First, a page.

Doris Dowling, '40s Star of Stage and Film, Is Dead at 81 | Playbill

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Obituaries Doris Dowling, '40s Star of Stage and Film, Is Dead at 81 Doris Dowling, a throaty brunette star of the 1940s Broadway stage and Hollywood films, died in Los Angeles on June 18, the New York Times reported. She was 81.

Doris and her older sister, Constance, got their start on the Broadway stage in 1940, Constance in Liliom, Doris as a chorus member of the Cole Porter musical Panama Hattie. She played another ensemble member in the 1941 Eddie Cantor vehicle Banjo Eyes, and then the short-lived 1942 George Abbott-directed musical Beat the Band.

Despite these credits, she was cast the next year in New Faces of 1943.

Ms. Dowling made a far bigger impact in Hollywood. Her second film was Billy Wilder's Oscar-winning drama about alcoholism, "The Lost Weekend." She played Gloria, a sympathetic barfly and prostitute, opposite Ray Milland. Many expected her to be nominated for an Oscar (she was not). "One day Billy Wilder and I were lunching at Lucey's with Charles Jackson, who wrote the novel `The Lost Weekend,''' she said, according to The Independent. "He said it was too bad I wasn't a more common type so that I could play Gloria. And Billy never even looked up. He just said,`She is.' That's all. Just, `She is.' I almost went crazy with excitement." She and the married Wilder would soon embark on a years-long affair that was an open secret in Hollywood.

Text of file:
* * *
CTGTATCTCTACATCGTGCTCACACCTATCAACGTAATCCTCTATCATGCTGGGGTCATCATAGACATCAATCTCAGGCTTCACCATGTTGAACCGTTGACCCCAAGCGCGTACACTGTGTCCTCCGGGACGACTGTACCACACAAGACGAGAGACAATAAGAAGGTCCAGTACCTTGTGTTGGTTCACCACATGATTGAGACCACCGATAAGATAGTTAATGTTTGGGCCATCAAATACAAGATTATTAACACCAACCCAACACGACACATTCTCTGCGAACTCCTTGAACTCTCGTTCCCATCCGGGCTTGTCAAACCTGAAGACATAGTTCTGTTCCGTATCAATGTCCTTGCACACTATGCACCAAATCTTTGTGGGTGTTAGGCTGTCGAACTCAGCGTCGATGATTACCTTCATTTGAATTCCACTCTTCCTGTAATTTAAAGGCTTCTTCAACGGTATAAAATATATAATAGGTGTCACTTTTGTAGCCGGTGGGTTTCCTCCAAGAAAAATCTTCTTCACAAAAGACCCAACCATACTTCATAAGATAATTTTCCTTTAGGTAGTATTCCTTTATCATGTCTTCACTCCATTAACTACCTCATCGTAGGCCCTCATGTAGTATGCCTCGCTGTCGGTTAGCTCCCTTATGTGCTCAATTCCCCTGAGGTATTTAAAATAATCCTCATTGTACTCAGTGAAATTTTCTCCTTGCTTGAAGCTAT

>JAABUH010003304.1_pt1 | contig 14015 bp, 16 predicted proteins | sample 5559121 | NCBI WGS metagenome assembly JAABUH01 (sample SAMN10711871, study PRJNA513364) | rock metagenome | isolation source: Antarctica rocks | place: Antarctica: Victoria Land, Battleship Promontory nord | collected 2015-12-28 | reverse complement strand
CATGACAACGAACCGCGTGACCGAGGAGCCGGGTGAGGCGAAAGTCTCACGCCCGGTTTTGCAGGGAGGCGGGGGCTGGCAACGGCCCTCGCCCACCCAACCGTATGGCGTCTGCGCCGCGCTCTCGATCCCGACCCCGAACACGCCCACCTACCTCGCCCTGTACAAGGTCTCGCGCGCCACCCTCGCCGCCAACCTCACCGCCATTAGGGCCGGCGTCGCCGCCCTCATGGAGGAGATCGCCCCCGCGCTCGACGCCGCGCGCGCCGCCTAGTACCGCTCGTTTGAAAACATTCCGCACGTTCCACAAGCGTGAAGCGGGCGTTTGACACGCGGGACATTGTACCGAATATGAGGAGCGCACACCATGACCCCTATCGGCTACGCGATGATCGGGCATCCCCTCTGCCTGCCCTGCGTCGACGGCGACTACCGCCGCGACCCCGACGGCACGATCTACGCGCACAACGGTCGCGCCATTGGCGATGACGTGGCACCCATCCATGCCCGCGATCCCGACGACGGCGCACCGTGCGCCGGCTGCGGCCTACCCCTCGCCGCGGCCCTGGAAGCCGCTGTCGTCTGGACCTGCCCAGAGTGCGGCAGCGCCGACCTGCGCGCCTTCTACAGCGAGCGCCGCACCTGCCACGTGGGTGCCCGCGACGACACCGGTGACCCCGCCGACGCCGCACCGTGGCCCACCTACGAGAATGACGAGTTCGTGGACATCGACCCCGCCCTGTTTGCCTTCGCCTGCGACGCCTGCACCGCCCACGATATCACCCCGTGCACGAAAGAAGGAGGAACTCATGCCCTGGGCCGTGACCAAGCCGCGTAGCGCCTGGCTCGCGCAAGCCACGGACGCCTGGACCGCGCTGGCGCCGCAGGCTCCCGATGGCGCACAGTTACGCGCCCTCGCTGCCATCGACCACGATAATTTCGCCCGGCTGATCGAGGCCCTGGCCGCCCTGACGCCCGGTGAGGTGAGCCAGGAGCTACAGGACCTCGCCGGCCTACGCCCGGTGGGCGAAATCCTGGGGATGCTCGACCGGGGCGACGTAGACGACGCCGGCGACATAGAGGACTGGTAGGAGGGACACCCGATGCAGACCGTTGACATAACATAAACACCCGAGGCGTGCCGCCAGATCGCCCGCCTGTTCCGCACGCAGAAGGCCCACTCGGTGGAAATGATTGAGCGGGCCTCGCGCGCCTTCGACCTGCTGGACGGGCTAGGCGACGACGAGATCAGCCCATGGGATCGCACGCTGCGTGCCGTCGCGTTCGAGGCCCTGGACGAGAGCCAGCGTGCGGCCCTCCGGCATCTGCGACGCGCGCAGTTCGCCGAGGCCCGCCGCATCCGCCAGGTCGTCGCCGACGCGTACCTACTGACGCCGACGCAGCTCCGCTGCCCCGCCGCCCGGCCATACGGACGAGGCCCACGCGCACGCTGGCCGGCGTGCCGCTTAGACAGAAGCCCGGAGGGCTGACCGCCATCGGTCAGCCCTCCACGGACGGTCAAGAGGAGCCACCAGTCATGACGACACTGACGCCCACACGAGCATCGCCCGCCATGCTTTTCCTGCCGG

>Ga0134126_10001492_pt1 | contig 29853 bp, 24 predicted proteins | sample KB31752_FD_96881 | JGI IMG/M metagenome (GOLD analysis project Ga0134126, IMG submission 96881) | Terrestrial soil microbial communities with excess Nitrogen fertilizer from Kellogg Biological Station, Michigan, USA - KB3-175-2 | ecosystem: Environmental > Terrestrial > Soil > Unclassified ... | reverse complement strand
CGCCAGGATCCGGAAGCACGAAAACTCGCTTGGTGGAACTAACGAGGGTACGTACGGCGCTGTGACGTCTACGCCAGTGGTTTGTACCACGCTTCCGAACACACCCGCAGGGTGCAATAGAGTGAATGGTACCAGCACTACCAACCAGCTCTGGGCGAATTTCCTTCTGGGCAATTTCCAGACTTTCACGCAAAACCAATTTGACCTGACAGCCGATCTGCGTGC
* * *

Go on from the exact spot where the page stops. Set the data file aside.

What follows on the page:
Her next role, in 1946, was in the Raymond Chandler thriller "The Blue Dahlia," one of the many noirs that starred Alan Ladd and Veronica Lake. Ms. Dowling played Ladd's murdered wife.

"Riso Amaro," an Italian film from 1949 and perhaps her best role, was about small-time criminals who hide out among a community of rice workers. The Scotsman reported that director Giuseppe de Santis was impressed by the younger Dowling’s "dark hair, soulful eyes, alabaster complexion and deep voice" and said that if she brushed up on her Italian, she could become the star of his new film. It was the first of many Italian films she would make. Others were "Cuori sul mare" (with Marcello Mastroianni) and "Alina" (with Gina Lollobrigida). She also played Bianca in Orson Welles' famous and famously troubled production of "Othello." She did not find much luck after that and worked increasingly in television. Her final film was 1981's "Separate Ways."

In 1973, she made a return to the stage as part of the all-star cast of a revival of Clare Booth Luce's The Women.

She was married three times, most famously to jazz man Artie Shaw, with whom she had one child. Her first husband was producer Robert Blumofe. Her third and last was Leonard Kaufman, who she married in 1960 and who survives her.

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